TURBEVILLE, S.C. — Allen Capers knew he had done wrong and was willingly serving his time for armed robbery and kidnapping at Turbeville Correctional Institution in South Carolina, his mother, Debra Capers Dickson, said at a news conference Thursday.
But according to a lawsuit against the state’s Department of Corrections, his life was cut short when he was stabbed inside his cell, dragged into the prison yard by correctional officers and left to die. The suit says prison personnel walked by him, leaving him to bleed to death on New Year’s Eve 2017.
“Allen did something wrong,” Dickson said Thursday. “But he wanted to do his time because he knew he did wrong. He wanted to make it right.”
Capers’ final moments were caught in disturbing surveillance footage obtained and released by the family’s attorney, Justin Bamberg. The footage shows Capers struggling to get to his feet and repeatedly falling to the ground. Over the course of the video, Capers was approached by correctional officers several times, but he was not given medical treatment.
“It’s not a death sentence just because you go to prison,” Dickson said. “You go to prison, you get reformed and you come back into society.”
“They’re still human beings,” she said of the inmates, for whom she’s hoping to be an advocate. “They still have feelings. They still have rights.”
South Carolina Department of Corrections spokeswoman Chrysti Shain said in a statement, “More should have been done to render aid and help this offender.”
“The matter is under criminal investigation,” Shain said, “and also the actions of the staff are under internal review for disciplinary actions.”
Video shows inmate was repeatedly left alone by correctional officers
The family’s wrongful death lawsuit against the South Carolina Department of Corrections accuses the agency of gross negligence for “failing to prevent the brutal attack” that killed Capers. It also claims that the Department of Corrections failed to place the appropriate number of correctional staff in the prison and that employees were not properly trained “to recognize a medical emergency,” among other allegations.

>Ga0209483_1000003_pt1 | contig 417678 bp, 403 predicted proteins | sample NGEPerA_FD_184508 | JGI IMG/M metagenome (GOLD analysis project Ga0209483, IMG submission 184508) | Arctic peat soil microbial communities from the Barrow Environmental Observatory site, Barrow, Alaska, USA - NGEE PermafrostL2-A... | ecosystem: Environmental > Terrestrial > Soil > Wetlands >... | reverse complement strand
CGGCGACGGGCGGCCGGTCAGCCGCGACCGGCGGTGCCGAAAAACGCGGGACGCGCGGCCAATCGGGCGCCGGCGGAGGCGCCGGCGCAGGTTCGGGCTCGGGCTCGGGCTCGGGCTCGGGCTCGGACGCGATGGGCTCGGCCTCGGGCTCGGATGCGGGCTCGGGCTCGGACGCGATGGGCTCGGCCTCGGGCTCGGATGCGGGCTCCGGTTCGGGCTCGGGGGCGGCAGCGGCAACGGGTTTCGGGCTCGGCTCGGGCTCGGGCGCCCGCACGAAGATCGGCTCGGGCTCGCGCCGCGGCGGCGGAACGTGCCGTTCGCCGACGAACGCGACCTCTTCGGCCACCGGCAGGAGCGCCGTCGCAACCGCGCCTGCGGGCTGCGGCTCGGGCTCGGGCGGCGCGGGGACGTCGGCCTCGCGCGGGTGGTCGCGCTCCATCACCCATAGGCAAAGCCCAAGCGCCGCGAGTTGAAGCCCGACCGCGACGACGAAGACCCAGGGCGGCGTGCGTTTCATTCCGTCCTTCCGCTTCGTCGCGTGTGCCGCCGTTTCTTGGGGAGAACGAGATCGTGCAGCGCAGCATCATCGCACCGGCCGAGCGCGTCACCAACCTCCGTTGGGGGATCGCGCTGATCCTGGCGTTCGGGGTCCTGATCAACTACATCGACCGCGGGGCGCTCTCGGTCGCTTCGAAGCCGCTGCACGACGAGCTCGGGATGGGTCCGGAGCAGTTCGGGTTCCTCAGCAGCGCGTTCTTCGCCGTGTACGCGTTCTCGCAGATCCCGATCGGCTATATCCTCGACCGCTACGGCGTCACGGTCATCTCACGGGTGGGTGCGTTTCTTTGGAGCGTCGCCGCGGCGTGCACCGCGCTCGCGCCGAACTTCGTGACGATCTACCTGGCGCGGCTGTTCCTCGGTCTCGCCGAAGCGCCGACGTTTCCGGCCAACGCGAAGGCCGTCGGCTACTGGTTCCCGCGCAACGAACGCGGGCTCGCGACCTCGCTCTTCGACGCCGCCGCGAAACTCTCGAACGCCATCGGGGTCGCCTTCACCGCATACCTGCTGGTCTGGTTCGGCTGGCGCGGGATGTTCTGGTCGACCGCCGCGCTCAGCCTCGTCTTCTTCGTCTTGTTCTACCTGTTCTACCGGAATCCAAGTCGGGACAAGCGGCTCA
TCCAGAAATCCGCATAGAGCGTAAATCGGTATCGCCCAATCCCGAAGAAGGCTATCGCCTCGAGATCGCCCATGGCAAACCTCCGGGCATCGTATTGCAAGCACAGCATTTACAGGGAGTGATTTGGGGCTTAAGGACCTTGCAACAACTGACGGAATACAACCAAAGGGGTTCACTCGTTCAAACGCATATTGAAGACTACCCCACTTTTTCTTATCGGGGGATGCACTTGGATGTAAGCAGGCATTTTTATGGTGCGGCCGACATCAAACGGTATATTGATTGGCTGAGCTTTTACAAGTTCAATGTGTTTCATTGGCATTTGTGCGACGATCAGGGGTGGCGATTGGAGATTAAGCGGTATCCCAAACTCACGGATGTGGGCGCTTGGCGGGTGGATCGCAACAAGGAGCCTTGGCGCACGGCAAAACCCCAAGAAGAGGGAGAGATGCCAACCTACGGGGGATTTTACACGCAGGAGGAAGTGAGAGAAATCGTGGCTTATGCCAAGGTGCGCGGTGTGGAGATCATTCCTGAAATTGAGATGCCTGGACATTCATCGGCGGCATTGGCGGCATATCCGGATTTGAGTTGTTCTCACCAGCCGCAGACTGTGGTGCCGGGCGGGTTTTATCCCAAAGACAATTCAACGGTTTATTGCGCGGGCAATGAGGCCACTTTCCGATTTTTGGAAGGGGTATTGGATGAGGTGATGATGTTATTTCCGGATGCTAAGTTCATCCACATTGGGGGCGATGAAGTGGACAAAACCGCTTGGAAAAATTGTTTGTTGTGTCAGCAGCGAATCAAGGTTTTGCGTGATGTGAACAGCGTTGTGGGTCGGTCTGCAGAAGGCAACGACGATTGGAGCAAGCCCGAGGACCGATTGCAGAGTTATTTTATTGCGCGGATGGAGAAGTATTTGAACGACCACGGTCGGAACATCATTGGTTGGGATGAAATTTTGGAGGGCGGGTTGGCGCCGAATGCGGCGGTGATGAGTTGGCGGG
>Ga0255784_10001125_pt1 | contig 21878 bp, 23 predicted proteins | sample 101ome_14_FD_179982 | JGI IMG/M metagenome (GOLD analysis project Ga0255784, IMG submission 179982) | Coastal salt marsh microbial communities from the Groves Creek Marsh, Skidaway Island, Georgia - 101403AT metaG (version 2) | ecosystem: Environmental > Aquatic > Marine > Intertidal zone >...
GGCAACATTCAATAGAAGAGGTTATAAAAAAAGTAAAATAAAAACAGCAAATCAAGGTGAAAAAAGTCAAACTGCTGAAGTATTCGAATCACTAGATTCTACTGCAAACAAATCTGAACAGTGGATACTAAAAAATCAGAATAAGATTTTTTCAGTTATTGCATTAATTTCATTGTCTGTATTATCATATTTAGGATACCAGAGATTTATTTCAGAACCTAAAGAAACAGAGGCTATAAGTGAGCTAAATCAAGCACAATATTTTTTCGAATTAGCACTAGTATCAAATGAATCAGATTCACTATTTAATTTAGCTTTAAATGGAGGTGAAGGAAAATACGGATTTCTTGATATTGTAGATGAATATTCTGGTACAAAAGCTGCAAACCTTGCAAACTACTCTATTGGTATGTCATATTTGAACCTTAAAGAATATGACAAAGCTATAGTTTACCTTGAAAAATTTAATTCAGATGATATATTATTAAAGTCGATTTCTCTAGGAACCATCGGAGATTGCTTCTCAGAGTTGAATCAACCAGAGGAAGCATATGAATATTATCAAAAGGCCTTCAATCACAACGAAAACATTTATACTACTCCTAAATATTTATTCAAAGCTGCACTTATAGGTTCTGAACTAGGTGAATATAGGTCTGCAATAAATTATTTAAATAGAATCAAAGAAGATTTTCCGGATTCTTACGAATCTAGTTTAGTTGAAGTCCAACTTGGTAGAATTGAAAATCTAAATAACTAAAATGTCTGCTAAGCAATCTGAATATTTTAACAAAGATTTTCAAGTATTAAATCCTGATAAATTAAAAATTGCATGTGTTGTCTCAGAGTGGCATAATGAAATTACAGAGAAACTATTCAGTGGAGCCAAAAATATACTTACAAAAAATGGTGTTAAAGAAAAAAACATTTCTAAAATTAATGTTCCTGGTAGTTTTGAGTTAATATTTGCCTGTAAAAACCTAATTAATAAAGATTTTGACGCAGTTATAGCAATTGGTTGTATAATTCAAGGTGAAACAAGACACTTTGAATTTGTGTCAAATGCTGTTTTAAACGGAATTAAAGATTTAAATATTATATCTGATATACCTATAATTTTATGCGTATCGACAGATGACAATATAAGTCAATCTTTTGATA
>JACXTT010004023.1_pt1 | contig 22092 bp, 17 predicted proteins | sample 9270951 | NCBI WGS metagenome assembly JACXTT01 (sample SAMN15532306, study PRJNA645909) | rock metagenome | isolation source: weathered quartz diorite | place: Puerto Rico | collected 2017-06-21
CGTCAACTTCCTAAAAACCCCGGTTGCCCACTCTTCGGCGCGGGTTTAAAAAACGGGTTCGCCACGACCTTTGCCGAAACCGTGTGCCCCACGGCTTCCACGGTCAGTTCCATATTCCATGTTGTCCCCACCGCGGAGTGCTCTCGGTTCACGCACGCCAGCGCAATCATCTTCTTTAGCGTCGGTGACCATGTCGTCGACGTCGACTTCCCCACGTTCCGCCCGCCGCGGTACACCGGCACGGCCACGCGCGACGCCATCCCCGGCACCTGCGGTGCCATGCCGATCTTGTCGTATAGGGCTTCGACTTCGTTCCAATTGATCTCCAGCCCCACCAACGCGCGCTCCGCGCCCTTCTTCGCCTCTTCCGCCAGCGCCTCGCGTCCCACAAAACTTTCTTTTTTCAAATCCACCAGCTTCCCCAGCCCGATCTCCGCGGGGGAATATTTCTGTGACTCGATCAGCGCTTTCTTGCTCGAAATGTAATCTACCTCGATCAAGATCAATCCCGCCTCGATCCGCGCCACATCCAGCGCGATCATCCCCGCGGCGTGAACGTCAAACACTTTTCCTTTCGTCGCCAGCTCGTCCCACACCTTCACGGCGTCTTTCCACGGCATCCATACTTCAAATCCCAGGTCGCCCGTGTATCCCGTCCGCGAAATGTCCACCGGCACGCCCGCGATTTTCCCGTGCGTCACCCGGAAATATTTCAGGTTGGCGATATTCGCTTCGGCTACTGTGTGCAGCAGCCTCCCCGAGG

In Thursday’s news conference, Bamberg alleged that inmates were somehow able to obtain keys from a correctional officer. He did not offer additional details about how that was known, citing ongoing court proceedings.
The inmates allegedly opened Capers’ cell and stabbed him “numerous times” in the head, neck, stomach and hand, the lawsuit says.
According to Bamberg, a guard subsequently came into the dorm, saw Capers lying in a pool of blood and took him out into the prison yard while other inmates were fighting.
At the time the surveillance footage begins, it’s not clear how long Capers has been in the yard. The video, obtained by Bamberg and first reported by NBC, is more than 36 minutes long. Bamberg said Capers was in the yard for approximately 45 minutes to an hour.
The footage shows Capers was left alone for extended periods. Correctional officers and inmates repeatedly approach him, but each time, he’s left in the yard alone, appearing to struggle on the ground and crawling toward the prison.
About 26 minutes into the video, two inmates attempt to get Capers into a wheelchair, but they’re unable to, and leave him once again.
Four inmates appear with a stretcher eight minutes later, and they and a prison guard finally wheel Capers out of the view of the surveillance camera.
Death was preventable, attorney says
According to the lawsuit, Capers was finally given medical aid “several hours later when they took him to the in-house medical facility.”
At that point, however, he was unresponsive and had no pulse, the lawsuit says. Capers was placed on the floor and died.
Bamberg, who is also a state representative, tied Capers’ death to the larger issue of prison reform in South Carolina. He urged changes to the system, including the issues of inmates’ medical care and safety.
He credited the Department of Corrections’ current director Bryan Stirling for making “a valiant effort” to try to address issues that had been in place when he took the helm of the department.
“There are just far too many problems that have been neglected to be addressed for far too long,” he added.
“Things like safety, things like changing out the locking system, things like having a proper staffing — all of these would have prevented this from happening to Allen Capers,” he said.